Kayarath’s Adventures In Zenkaikon

Posted on Mar 28 2013


I’ve covered my fair share of conventions, but the hardest one for me to write about was Zenkaikon. There are no major premieres to cover and The Fan’s already interviewed practically every voice actor who does the convention circuit. I don’t have a set game plan when it comes to Zenkaikon. Despite being the closest convention to me, I never felt attached to it.

Zenkaikon was born when an anime convention and a science fiction convention both put on pieces of a magical pair of earrings, pulling them together into Zenkaikon. This new breed of convention lived happily at the Valley Forge Convention Center until it got rebooted into a casino. Desperate for a place to crash, it spent 2012 at the Greater Philadelphia Expo Center. While it did beat being homeless, Zenkaikon knew that the Expo Center wasn’t the best fit for it and looked for a new place to call home. Eleven months later, Zenkaikon moved in to the humble city of Lancaster to start its new life.

For me, Zenkaikon was a mediocre convention experience. This isn’t due to Zenkaikon itself; it had more to do with how drained I was. You need a lot of energy to enjoy a con and I didn’t have nearly enough. I only got about seventy five cosplay pictures which is quite low for me. I also missed a bunch of great stuff like Richard Epcar talking about his role of Batou in Ghost in The Shell, The Slants, and the comedic stylings of Uncle Yo who buys stuff in the Dealer’s Hall just like everyone else! I barely had time to browse the Dealer’s Hall. Admittedly, I’ve seen most of these vendors before at other conventions but I still want to take the time to look!

Can't have a convention without a dance game...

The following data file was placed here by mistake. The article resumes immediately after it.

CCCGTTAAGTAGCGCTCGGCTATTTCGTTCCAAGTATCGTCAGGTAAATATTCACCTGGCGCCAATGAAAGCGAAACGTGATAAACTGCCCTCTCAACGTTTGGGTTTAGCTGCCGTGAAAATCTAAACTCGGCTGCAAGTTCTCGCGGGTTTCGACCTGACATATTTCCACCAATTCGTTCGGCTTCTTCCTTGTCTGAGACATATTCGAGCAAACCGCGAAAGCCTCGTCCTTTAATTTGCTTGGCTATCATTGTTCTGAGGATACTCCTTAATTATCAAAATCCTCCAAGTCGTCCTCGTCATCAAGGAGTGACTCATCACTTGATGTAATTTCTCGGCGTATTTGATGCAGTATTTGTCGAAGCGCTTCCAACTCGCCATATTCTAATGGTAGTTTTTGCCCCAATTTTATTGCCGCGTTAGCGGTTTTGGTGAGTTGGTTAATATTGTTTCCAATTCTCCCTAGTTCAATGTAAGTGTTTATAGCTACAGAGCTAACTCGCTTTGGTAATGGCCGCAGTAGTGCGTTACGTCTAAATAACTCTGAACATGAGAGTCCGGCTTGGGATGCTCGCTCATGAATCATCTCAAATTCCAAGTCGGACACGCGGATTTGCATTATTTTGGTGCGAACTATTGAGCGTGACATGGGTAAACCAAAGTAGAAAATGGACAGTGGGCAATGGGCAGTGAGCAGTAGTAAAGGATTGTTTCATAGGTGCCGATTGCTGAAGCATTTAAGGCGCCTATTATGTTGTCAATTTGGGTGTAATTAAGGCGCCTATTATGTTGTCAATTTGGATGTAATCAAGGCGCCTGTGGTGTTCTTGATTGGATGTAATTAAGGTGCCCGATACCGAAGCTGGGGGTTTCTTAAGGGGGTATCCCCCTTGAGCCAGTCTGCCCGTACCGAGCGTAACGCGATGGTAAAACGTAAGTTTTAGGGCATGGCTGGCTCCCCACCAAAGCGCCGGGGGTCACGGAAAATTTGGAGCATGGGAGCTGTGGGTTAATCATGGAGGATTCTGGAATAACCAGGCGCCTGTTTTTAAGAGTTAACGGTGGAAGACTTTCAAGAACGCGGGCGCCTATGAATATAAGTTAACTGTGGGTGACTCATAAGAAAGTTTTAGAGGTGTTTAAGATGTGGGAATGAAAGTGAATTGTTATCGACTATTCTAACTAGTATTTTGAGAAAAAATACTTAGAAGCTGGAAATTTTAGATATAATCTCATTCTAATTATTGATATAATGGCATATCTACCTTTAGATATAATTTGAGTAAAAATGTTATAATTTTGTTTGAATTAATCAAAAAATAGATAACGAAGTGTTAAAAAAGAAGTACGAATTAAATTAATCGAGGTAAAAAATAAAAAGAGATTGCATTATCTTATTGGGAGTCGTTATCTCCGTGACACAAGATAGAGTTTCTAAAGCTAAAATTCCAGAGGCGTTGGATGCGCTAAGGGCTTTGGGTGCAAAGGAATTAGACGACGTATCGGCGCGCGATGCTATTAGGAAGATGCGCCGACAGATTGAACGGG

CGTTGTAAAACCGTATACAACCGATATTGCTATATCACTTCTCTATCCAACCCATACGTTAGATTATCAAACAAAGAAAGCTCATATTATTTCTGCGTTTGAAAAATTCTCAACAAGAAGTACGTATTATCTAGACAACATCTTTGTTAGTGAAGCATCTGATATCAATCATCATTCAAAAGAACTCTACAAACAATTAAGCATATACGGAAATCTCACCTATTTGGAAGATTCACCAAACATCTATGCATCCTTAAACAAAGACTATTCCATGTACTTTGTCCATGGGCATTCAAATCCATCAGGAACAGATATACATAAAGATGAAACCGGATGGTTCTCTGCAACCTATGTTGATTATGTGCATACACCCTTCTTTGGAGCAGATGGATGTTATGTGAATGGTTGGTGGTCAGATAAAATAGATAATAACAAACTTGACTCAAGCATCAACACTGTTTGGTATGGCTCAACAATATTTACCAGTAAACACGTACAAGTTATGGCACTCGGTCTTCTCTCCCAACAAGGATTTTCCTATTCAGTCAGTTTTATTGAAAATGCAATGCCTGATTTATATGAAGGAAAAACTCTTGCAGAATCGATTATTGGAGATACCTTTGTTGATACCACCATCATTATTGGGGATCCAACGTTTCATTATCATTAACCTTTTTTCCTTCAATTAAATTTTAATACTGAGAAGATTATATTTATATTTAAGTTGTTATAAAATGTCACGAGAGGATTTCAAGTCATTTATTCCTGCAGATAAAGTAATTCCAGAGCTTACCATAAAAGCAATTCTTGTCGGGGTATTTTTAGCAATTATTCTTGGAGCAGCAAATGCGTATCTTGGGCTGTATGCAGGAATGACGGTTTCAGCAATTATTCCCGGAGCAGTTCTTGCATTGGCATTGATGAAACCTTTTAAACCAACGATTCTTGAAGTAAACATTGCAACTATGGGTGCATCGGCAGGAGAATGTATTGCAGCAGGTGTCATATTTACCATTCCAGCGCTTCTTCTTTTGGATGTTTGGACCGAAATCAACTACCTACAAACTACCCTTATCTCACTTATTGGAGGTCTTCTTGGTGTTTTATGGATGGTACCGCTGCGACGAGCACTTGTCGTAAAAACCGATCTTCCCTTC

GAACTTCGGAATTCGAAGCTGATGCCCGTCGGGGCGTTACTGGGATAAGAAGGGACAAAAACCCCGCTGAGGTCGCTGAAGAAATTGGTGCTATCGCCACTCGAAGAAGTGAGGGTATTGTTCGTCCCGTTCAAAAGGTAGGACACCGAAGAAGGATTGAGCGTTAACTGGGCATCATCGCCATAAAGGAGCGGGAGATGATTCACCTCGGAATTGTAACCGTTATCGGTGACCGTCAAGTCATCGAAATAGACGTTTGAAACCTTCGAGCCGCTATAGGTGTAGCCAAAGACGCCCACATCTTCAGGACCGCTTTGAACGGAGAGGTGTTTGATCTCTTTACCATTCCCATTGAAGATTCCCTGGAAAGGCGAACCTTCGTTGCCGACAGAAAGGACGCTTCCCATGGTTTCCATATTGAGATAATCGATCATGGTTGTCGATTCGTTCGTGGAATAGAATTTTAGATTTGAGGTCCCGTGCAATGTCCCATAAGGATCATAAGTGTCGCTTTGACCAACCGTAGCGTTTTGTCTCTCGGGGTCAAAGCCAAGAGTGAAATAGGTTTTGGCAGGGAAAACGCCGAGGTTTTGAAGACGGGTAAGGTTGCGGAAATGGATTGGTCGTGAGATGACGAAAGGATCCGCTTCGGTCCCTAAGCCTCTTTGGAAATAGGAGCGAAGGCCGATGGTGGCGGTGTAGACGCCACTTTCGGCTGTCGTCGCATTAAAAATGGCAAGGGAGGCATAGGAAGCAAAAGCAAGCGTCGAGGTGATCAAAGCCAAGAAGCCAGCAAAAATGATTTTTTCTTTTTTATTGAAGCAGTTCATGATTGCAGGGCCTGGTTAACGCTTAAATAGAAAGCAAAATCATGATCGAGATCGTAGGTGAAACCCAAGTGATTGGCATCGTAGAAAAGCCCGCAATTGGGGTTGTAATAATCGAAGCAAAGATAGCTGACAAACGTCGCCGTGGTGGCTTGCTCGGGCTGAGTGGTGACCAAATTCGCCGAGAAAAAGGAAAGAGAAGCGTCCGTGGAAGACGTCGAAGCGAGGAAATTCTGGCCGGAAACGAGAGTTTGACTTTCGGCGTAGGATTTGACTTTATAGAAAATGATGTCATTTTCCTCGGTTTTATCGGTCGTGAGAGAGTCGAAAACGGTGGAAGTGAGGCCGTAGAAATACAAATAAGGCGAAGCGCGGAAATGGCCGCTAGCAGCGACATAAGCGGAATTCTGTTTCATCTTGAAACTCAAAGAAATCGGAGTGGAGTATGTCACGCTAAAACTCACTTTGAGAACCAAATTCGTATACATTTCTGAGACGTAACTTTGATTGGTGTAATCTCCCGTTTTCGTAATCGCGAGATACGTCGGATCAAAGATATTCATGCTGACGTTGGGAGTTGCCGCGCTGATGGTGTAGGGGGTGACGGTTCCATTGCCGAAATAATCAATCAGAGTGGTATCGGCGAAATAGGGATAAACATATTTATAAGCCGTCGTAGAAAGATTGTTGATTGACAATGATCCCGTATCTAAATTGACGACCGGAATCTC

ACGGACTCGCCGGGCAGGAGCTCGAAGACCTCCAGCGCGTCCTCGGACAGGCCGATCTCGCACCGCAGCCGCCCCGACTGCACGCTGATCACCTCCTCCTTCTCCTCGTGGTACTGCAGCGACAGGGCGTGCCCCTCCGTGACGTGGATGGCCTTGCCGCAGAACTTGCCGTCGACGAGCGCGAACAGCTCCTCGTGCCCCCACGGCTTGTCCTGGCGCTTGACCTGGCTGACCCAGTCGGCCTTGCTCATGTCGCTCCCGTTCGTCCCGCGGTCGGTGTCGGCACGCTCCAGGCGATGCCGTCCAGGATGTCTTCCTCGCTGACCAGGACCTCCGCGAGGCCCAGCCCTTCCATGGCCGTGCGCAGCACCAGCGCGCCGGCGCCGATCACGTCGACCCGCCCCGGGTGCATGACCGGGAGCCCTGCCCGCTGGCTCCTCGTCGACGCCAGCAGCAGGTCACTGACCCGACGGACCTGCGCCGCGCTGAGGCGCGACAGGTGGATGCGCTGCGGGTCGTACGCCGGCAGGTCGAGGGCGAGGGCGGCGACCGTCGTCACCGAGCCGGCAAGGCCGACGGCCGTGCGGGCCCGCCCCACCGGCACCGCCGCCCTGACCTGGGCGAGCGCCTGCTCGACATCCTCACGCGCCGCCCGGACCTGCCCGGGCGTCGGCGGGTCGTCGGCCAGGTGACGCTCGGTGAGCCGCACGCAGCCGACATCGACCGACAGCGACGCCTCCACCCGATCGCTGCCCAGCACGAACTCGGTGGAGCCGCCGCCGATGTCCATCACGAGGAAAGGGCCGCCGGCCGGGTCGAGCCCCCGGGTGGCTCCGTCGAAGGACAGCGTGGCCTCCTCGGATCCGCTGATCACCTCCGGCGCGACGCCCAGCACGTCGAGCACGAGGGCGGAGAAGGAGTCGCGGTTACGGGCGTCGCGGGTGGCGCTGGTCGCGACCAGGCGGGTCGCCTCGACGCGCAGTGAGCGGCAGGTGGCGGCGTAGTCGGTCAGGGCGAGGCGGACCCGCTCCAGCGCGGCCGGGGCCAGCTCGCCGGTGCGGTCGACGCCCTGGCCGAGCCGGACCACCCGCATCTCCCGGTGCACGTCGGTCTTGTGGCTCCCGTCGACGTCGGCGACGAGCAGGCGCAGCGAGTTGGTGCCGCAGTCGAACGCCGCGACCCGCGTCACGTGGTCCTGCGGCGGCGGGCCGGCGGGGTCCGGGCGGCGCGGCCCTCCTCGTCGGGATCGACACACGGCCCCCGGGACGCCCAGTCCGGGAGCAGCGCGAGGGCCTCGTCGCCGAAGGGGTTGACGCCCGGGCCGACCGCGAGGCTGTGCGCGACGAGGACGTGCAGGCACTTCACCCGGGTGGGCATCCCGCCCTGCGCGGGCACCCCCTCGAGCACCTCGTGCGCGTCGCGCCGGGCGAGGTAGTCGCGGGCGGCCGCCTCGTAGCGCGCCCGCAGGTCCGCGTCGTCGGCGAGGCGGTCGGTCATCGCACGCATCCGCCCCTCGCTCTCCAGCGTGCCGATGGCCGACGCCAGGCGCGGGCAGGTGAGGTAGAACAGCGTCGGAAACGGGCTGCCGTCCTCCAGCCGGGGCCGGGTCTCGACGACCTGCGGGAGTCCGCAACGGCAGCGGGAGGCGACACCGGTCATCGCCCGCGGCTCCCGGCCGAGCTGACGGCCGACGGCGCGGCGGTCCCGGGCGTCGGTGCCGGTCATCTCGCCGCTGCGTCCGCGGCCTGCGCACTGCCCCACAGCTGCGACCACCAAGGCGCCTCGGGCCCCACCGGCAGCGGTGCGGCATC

Can’t have a convention without a dance game…

I did muster the strength to sample the atmosphere. Zenkaikon does come stocked with all the basic convention staples that you know and love. Dealers’ Hall, Artist Alley, rave, special guests and panels aplenty was all there to enjoy. While I failed to meet most of the guests there, I did attend a panel hosted by C.J. Henderson, science fiction author. While you may not recognize his works, you should hear him speak because he is quite the philosopher.

Unique to most conventions, there’s a fully operational tabletop gaming room. It even got a better space then the video gaming section! In most conventions, it’s the other way around. As a tabletop gamer, I found that surprisingly refreshing. I got the rare opportunity to pull out Tentacle Bento (expect a full review some time in the future) to play with some nice passer byes. There were also game demonstrations, like for Sentinels of the Multiverse. Sentinels of the Multiverse is a co-operative super hero card game. If you’ve played Magic the Gathering or done a raid in the World of Warcraft card game, you should be fine with it. While the game did end up dragging along for three hours, it’s obvious that it’s a well designed game. If you’re in the mood for a heavier table top game, then Sentinels is a good pick.